I had been surprised, when I heard the opening bars of "Killing Me Softly," that it was included in this group, but Johannes and I have a special relationship with this song from years past. At one time he worked at a small company in Massachusetts, where he was responsible for developing circuitry to improve sound quality on a recording device (this was pre-digital recording). "Killing Me Softly" was the test song that had been recorded to use as a quality standard, and its strains were heard several times a day by Johannes and the other personnel in the lab for more than a few months, until everyone wanted to kill the project. And then I heard the story of the trials with this appropriate song for many more years. So when "Killing Me Softly" was played at this concert in Torrevieja it surprised me, but it only added to the nostalgia of the evening. Mind you, this morning I spent an hour or so scouring the Internet to find some relationship between Simon & Garfunkel and "Killing Me Softly With His Song," and I have found none, though I did learn, from several sources besides this one at Wikipedia, that its origins are "disputed."

Whether you were or are a Beatles fan or not, another dimension is added when you hear it from strings and see the pleasure on the faces of a group of musicians as they go through the movements to elicit the sounds. The concertmaster said that this performance was something the group wanted to give the "English community," by which I understand him to mean the multinational immigrant peoples that make up about half of the Torrevieja area population, most of whom are old enough to remember the sounds of the '60s as a part of their youth, many of whom may have learned English from the music, and more than a few of whom have already answered the "When I'm Sixty-Four" question in the affirmative.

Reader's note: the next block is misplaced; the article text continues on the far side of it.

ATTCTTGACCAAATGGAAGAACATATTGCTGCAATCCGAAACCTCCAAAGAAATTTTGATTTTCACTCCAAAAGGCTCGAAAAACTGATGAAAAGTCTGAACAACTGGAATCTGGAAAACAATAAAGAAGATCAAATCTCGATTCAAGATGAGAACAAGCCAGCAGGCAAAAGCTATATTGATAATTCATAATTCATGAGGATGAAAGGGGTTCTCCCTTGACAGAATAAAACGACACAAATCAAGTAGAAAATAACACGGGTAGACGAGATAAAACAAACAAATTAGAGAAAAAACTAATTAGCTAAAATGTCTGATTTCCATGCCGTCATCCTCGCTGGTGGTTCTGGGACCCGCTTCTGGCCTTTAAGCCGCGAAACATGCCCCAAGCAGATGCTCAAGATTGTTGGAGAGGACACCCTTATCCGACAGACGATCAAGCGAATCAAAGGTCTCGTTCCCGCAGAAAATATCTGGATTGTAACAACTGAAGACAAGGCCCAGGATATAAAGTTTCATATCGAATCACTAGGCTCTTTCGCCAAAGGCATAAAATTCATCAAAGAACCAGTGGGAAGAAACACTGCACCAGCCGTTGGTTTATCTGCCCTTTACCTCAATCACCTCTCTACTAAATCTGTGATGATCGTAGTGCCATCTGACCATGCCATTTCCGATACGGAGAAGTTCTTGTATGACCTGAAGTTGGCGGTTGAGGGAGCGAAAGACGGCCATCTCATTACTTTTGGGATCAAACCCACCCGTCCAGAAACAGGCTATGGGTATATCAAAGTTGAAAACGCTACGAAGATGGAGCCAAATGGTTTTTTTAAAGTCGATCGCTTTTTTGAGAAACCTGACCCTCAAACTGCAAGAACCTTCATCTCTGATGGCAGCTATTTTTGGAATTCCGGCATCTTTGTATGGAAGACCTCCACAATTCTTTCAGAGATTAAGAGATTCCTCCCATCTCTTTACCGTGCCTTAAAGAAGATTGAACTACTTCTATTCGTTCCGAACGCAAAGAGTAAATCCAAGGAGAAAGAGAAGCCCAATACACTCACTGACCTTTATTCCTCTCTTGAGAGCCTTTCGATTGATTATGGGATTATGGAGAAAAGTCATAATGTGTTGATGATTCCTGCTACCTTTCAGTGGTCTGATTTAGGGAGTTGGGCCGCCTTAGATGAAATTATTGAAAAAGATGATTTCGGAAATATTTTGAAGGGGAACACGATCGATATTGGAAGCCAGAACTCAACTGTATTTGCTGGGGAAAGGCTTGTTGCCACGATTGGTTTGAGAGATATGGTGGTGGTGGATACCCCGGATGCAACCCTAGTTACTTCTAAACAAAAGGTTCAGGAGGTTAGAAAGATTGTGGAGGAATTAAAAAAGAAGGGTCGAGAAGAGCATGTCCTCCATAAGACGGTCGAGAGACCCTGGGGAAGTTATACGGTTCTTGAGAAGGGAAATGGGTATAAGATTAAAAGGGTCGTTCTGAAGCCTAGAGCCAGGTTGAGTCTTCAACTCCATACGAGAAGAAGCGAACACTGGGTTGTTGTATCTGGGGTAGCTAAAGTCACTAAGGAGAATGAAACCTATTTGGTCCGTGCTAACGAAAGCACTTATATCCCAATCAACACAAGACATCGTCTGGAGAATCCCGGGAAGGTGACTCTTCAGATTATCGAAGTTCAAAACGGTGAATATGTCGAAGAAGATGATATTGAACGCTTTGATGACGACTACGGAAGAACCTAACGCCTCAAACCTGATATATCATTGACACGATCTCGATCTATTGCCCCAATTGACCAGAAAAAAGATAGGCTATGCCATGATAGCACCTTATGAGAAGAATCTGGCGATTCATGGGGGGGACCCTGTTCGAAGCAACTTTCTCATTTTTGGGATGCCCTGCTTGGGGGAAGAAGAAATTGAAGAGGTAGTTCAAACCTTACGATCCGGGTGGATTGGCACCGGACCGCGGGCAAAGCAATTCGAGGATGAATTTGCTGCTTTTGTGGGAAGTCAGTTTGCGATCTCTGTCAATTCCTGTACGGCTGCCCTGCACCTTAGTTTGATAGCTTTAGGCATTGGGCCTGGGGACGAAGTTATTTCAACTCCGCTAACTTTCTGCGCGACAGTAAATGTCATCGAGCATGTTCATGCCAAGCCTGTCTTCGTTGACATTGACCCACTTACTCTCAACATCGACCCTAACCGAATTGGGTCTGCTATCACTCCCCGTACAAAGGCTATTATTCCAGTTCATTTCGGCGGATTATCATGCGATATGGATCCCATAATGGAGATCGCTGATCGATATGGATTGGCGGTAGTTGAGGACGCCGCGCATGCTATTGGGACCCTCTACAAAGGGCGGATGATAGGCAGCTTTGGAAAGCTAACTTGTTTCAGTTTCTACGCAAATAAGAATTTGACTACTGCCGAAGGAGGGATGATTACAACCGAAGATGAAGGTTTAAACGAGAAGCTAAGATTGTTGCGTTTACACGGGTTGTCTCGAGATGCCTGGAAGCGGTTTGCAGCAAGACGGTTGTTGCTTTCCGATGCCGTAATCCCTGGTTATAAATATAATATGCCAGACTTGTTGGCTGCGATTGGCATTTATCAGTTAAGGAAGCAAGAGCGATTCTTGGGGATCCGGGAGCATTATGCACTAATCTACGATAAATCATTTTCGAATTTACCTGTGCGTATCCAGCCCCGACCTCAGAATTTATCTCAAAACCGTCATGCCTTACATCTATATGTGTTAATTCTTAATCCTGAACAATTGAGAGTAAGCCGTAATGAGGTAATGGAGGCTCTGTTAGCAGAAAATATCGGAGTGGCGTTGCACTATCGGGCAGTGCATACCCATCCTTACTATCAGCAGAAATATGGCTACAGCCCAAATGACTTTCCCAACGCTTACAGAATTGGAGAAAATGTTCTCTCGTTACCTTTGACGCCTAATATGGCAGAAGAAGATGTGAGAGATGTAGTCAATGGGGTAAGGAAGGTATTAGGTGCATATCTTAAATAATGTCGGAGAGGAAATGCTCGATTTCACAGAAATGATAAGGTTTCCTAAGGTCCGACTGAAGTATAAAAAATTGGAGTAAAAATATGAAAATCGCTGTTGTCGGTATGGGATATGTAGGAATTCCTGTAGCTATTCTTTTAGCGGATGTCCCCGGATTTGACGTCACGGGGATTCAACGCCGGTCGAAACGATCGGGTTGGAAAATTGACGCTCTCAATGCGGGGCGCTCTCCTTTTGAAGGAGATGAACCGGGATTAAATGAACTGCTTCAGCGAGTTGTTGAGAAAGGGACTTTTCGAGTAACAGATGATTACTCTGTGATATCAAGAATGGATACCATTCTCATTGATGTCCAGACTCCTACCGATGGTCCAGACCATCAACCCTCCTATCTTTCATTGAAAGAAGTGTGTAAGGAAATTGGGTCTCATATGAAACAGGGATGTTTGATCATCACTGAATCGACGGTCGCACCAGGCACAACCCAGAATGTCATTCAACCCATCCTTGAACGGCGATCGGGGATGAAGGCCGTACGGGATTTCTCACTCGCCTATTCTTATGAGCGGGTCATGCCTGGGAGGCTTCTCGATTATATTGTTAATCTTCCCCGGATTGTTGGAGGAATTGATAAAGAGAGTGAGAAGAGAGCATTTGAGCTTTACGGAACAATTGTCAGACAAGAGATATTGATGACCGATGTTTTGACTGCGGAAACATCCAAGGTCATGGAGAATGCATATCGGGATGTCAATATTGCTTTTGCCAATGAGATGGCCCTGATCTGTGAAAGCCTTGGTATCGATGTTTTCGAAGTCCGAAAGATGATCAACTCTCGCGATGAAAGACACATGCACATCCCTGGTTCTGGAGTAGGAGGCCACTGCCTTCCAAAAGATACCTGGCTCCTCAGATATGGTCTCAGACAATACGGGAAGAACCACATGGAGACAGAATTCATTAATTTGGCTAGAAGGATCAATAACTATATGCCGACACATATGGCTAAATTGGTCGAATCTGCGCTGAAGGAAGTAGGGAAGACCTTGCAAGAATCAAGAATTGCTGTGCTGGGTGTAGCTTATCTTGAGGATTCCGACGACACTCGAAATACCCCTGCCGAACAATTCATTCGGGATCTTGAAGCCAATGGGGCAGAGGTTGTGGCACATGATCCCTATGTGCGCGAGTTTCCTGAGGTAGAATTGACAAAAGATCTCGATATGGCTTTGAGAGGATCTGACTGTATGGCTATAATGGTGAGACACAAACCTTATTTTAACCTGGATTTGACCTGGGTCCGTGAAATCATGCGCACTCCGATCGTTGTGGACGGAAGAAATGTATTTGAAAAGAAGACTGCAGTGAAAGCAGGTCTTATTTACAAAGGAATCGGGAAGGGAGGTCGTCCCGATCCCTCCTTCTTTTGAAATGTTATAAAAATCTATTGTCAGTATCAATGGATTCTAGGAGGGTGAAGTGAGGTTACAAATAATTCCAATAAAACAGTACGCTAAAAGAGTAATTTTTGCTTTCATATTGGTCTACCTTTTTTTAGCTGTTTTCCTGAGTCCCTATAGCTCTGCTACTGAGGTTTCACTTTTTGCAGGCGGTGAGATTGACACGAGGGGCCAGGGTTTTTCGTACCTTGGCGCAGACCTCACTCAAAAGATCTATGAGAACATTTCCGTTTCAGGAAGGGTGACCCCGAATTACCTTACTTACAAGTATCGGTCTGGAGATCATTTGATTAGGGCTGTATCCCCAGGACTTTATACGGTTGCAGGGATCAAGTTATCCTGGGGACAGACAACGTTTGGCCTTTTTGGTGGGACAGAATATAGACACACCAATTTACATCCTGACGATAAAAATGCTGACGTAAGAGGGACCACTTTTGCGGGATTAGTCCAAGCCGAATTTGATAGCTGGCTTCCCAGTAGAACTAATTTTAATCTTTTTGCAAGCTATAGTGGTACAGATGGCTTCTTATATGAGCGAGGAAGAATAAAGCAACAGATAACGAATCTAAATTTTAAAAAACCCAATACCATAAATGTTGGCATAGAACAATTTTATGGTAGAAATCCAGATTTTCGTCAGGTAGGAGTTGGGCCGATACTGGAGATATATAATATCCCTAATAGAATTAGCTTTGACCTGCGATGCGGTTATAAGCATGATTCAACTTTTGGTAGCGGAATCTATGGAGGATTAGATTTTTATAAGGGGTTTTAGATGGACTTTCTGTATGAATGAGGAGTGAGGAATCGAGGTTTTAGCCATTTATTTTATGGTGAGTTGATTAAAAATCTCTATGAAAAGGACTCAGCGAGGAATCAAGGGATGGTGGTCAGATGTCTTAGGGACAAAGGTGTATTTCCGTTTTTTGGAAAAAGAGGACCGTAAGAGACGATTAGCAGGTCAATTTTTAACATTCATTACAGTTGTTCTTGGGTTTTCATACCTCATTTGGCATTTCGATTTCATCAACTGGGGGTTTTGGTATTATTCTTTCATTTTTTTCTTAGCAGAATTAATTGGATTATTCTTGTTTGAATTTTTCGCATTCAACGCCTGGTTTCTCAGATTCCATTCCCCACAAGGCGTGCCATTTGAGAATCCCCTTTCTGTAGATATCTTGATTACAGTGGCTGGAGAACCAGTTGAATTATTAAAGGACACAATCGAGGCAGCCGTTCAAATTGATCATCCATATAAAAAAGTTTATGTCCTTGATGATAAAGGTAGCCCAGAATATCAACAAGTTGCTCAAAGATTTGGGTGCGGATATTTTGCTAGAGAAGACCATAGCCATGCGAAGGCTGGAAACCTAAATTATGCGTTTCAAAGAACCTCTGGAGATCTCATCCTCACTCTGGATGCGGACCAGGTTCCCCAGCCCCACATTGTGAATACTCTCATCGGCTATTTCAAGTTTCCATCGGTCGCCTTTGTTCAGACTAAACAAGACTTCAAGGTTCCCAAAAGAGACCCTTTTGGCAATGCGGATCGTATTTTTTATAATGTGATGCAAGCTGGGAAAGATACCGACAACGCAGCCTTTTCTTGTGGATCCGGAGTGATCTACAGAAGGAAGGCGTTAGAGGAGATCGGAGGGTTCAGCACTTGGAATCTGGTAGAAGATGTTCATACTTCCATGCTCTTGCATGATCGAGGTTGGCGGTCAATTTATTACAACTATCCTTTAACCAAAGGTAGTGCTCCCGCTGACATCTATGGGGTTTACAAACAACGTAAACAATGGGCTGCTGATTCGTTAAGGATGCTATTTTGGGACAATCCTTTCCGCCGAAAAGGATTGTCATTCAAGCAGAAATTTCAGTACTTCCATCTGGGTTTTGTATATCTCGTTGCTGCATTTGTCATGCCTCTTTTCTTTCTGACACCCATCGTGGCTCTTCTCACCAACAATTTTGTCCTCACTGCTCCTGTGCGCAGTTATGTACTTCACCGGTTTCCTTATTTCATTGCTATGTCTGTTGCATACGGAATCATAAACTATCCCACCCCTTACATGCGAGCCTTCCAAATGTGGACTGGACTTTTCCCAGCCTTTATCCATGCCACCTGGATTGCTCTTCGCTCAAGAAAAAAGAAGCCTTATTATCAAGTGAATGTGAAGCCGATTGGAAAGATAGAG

It was a lovely evening.

Sunday, January 13, 2013

New Year - Kings Concert

Last week's concert by the Orquesta Sinfónica de Torrevieja was a joyful and spirited occasion. The printed program, as opposed to the tickets, dubbed it "Concierto Año Nuevo - Reyes" but, in English, just "New Year's Concert." The program was reminiscent of what to the English and presumably German-speaking population is a traditional New Year's concert, similar to the one shown on PBS by the Vienna Philharmonic on New Year's Day, though this orchestra has been playing together for far less time--just four years. Here is what we heard:

I Parte

La Revoltosa (Preludio) ....... R. Chapi
Marcha Española Op. 433 ....... J. Strauss
Danza Hungaras No. 5 ....... J. Brahms
Pizzicato Polka ....... Johan y Josef Strauss
Marcha Persa Op. 289 ....... J. Strauss
Vals de la Bella Durmiente ....... P. I. Tchaikovsky
Tik-Tak, Polka Op. 365 ....... J. Strauss
Auf der Jagd Op. 373 ....... J. Strauss

II Parte

La Dolores (Jota) ....... T. Bretón (Solista: Francisco Moreno)
Tritsch-Tratsch-Polka Op. 214 ....... J. Strauss
Vals del Emperador Op. 437 ....... J. Strauss
Champagner Galop Op. 14 ....... H. C. Lumbye
Vals del Danubio Azul Op. 314 ....... J. Strauss

Plus three encore pieces, whose names I don't know but whose melodies were just as recognizable as most of those above.

The new auditorium at the International Conservatory of Music in Torrevieja is elegant and seemed to provide excellent seating for almost all of the 1400 attendees, though there was a mad scramble to find seats in the three-level facility, since ushers were non-existent and signage was minimal. The orchestra, which was just loaning the facility, was so good that the next day we accepted their invitation to become sponsors, paid our money, and thus will be notified ahead of time of upcoming concerts and special functions. Since we had made our way innocently, while exploring the building, into the champagne reception for members only during the intermission, it was the least we could do. The next concert is scheduled for March, Mozart's Requiem.